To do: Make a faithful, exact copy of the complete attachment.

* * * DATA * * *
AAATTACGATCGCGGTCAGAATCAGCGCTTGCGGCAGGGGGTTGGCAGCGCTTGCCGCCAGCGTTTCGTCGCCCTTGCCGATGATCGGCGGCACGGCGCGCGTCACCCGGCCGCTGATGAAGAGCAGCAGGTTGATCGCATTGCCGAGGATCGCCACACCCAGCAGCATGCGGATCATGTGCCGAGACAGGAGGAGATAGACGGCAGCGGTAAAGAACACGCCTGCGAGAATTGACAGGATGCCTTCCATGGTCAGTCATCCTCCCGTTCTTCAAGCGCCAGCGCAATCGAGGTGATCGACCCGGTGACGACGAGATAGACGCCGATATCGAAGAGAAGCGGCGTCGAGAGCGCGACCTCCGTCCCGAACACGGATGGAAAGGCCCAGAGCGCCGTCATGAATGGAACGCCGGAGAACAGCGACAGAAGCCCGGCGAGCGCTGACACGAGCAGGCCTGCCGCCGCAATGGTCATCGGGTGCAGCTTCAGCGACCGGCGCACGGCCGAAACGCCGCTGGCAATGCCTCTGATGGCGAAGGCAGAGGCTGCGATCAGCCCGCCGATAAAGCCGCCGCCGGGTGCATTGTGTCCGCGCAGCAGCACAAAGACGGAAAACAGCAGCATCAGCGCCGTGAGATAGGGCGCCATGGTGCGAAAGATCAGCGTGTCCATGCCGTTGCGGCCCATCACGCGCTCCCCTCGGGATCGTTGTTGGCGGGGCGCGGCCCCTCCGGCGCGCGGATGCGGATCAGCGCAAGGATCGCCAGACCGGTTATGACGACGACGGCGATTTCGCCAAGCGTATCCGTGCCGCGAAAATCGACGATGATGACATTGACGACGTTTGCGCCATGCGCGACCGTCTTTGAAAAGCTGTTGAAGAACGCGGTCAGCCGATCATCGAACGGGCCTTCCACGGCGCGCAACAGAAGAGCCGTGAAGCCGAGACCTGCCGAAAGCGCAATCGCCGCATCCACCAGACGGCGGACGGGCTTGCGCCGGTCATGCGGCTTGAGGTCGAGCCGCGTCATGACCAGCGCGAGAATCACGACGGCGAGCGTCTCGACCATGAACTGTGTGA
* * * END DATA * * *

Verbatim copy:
AAATTACGATCGCGGTCAGAATCAGCGCTTGCGGCAGGGGGTTGGCAGCGCTTGCCGCCAGCGTTTCGTCGCCCTTGCCGATGATCGGCGGCACGGCGCGCGTCACCCGGCCGCTGATGAAGAGCAGCAGGTTGATCGCATTGCCGAGGATCGCCACACCCAGCAGCATGCGGATCATGTGCCGAGACAGGAGGAGATAGACGGCAGCGGTAAAGAACACGCCTGCGAGAATTGACAGGATGCCTTCCATGGTCAGTCATCCTCCCGTTCTTCAAGCGCCAGCGCAATCGAGGTGATCGACCCGGTGACGACGAGATAGACGCCGATATCGAAGAGAAGCGGCGTCGAGAGCGCGACCTCCGTCCCGAACACGGATGGAAAGGCCCAGAGCGCCGTCATGAATGGAACGCCGGAGAACAGCGACAGAAGCCCGGCGAGCGCTGACACGAGCAGGCCTGCCGCCGCAATGGTCATCGGGTGCAGCTTCAGCGACCGGCGCACGGCCGAAACGCCGCTGGCAATGCCTCTGATGGCGAAGGCAGAGGCTGCGATCAGCCCGCCGATAAAGCCGCCGCCGGGTGCATTGTGTCCGCGCAGCAGCACAAAGACGGAAAACAGCAGCATCAGCGCCGTGAGATAGGGCGCCATGGTGCGAAAGATCAGCGTGTCCATGCCGTTGCGGCCCATCACGCGCTCCCCTCGGGATCGTTGTTGGCGGGGCGCGGCCCCTCCGGCGCGCGGATGCGGATCAGCGCAAGGATCGCCAGACCGGTTATGACGACGACGGCGATTTCGCCAAGCGTATCCGTGCCGCGAAAATCGACGATGATGACATTGACGACGTTTGCGCCATGCGCGACCGTCTTTGAAAAGCTGTTGAAGAACGCGGTCAGCCGATCATCGAACGGGCCTTCCACGGCGCGCAACAGAAGAGCCGTGAAGCCGAGACCTGCCGAAAGCGCAATCGCCGCATCCACCAGACGGCGGACGGGCTTGCGCCGGTCATGCGGCTTGAGGTCGAGCCGCGTCATGACCAGCGCGAGAATCACGACGGCGAGCGTCTCGACCATGAACTGTGTGA